Paul R. Josephson. Totalitarian Science and Ideology. Atlantic Highlands, N.J.: Humanities Press, 1996. ix + 123 pp. (paper), ISBN 978-0-391-03980-3; $39.95 (cloth), ISBN 978-0-391-03979-7.
Reviewed by Fae L. Korsmo (University of Alaska Fairbanks)
Published on H-NEXA (September, 1997)
The fifth book of the series The Control of Nature, edited by Margaret C. Jacob, Rosemary Stevens, and Spencer R. Weart, this volume on Soviet and Nazi science is intended for non-specialists and students who want to know more about the relationship between science and political ideology. Josephson focuses on totalitarian regimes because of their extreme influence on the content and practice of science. He defines totalitarian regimes as those with a monopoly of power, commonly experienced as one-party rule, and the use of an all-encompassing ideology in addition to state-sponsored terror to reach the regime's goals. With this definition, the author hopes to skirt past and contemporary controversies over the category "totalitarian" and move on to the actual effects of Hitler and Stalin on the biological and physical sciences and technology (i.e., engineering and planning). Josephson's purpose in using totalitarianism as a category is to emphasize the similarities of the Nazi and Soviet cases, but this approach glosses over important differences.
In the biological sciences, the author compares the Lysenkoism of the Soviet Union and the racial hygiene theories of Nazi Germany to demonstrate the extent and penetration of the totalitarian regime's transformationist vision, a chiliastic ideology that underwrote pseudo-science to achieve New Soviet Man or a pure Aryan race. In the physical sciences, Josephson also sees ideology at work, isolating Soviet physicists from international developments and, in Nazi Germany, driving Jewish physicists from their positions. The "ideologization" of science meant a greater emphasis on applied as opposed to theoretical physics, a much narrower frame for intellectual debate, and substantial costs to the scientist who challenged the dominant ideology. Finally, technologies in totalitarian regimes can be distinguished from those in pluralist regimes, according to Josephson, by large-scale, state-driven projects designed as show cases of national power and symbols of the regime's success.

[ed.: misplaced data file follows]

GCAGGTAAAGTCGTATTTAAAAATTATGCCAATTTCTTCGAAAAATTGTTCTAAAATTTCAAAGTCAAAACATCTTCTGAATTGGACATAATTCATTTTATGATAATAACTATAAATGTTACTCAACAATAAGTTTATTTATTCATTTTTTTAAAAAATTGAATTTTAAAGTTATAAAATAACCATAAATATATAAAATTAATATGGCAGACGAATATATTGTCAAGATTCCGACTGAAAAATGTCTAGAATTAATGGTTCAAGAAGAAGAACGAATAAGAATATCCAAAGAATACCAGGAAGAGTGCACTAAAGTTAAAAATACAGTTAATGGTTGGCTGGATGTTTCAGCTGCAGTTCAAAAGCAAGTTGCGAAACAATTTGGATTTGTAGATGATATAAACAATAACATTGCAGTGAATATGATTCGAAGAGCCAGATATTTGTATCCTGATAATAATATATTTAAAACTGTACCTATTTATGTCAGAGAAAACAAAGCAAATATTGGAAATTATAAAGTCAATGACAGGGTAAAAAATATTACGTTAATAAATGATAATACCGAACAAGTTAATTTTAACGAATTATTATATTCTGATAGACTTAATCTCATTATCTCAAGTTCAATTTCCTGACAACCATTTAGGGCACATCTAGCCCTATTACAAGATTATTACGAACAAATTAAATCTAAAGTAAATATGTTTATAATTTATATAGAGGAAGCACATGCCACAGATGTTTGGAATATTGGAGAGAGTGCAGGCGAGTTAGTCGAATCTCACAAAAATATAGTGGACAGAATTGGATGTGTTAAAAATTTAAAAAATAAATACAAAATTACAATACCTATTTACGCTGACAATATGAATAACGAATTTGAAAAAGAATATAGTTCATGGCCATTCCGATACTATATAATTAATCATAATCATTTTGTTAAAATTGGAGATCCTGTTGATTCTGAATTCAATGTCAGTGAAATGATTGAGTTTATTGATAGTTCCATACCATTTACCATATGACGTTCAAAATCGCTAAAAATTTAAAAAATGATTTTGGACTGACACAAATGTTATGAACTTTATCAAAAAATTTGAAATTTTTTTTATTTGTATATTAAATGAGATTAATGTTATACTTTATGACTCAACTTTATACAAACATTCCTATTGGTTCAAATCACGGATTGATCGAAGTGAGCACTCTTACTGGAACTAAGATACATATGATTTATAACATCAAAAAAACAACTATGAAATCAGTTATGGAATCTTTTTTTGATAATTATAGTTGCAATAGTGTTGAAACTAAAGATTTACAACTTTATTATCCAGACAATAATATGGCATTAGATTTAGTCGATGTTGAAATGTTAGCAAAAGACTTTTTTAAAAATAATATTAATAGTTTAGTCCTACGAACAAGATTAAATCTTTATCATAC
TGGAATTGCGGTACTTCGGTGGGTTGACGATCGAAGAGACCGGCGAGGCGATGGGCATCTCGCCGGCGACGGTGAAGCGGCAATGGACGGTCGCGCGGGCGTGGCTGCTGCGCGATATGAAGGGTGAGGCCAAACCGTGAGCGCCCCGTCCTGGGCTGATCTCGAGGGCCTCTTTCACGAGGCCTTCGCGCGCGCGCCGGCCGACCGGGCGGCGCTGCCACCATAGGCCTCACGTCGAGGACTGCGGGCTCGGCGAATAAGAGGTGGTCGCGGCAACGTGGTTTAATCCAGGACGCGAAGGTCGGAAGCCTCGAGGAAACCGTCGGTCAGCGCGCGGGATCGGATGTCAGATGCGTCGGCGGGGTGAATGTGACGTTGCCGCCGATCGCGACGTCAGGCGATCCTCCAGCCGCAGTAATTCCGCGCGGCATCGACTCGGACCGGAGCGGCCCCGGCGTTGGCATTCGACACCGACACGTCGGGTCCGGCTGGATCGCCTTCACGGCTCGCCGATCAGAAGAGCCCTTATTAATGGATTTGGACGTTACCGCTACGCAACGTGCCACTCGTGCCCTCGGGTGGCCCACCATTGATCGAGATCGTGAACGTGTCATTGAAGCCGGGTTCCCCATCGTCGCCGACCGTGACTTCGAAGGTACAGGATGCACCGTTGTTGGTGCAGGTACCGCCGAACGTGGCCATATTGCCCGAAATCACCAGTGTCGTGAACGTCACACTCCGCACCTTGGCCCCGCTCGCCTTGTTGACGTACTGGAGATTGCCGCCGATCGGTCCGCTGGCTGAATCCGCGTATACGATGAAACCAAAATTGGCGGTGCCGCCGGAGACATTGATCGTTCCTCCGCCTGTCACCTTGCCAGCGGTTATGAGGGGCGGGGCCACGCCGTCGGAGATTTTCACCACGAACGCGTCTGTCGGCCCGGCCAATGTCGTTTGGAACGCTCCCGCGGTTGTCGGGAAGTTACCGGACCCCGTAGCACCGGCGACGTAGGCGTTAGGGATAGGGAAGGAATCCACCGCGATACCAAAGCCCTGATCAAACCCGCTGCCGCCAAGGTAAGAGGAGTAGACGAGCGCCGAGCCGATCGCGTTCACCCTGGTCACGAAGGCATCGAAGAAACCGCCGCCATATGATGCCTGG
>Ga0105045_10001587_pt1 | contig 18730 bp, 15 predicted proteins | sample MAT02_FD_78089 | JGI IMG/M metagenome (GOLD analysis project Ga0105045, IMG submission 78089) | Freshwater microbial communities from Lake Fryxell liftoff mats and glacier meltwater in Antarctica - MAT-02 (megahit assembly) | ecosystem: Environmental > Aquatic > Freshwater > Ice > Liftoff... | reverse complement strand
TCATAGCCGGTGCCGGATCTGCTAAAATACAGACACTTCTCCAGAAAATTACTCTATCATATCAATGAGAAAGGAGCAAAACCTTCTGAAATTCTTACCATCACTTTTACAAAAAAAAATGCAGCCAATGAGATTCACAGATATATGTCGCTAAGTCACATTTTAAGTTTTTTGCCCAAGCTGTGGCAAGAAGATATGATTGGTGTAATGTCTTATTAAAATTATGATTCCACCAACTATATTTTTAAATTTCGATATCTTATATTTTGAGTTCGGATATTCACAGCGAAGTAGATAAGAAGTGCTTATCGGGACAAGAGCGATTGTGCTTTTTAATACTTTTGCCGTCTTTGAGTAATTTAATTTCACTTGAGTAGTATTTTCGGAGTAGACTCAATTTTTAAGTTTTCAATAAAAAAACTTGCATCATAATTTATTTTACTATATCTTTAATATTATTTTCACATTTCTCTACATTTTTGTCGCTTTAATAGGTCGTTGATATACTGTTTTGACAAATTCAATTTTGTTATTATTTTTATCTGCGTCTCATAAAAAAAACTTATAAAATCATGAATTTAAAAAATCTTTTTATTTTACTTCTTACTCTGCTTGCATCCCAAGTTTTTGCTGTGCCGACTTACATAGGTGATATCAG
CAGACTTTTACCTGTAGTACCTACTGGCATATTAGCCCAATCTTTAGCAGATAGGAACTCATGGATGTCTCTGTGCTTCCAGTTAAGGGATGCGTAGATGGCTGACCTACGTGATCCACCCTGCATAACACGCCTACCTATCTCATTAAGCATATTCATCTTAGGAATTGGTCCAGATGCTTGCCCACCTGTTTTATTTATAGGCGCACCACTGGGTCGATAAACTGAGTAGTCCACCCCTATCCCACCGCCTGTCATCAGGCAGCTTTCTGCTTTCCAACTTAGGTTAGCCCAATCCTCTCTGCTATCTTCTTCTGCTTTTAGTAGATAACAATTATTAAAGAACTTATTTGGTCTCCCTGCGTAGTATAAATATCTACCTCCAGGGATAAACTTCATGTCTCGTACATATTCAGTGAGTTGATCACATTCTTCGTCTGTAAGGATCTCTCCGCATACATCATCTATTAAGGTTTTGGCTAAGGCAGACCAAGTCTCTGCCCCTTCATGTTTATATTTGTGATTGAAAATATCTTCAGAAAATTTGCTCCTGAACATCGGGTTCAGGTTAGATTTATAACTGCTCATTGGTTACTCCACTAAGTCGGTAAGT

The discussion of biology, physics, and technology in Nazi Germany and the Soviet Union draws on Josephson's own original work on Soviet science as well as numerous secondary sources. Its wide coverage, in slightly more than one hundred pages, of different intellectual disciplines, political regimes, historical periods, and ideological formulations necessitates a bold march through the thickets of detail. Josephson is to be applauded for taking this journey into comparison, and students of science policy and history will benefit from reading the results. In many ways, the book functions as a springboard to further research rather than a set of definitive answers to enduring questions about the nature of science.
Importantly, how do different ideologies and political regimes influence the content and conduct of science? Here, Josephson emphasizes the nearly absolute grip of ideology on science and technology. For example, because Marxism and Nazism both relied on the notions that nature had to undergo radical transformation, biologists may have experienced more severe exclusion from their professions or their homelands than other scientific specialists (p. 14). Ideology, bolstered by a powerful state, lies behind the choice of scientific research problems, the retention of loyal quacks, and restrictions on international collaboration. Yet Josephson himself admits of exceptions, and even those scientists who spouted the regime's ideology (e.g., Johannes Stark, a self-proclaimed Aryan physicist in Nazi Germany) did not necessarily have their science accepted by the regime (Walker, 1995, p. 63). Indeed, scientists were seldom asked to provide political content, but rather quietly put "apolitical" science at the service of the state. A study of grant applications for basic research in biology and chemistry during the Nazi period revealed surprisingly little ideological content (Deichmann, 1997).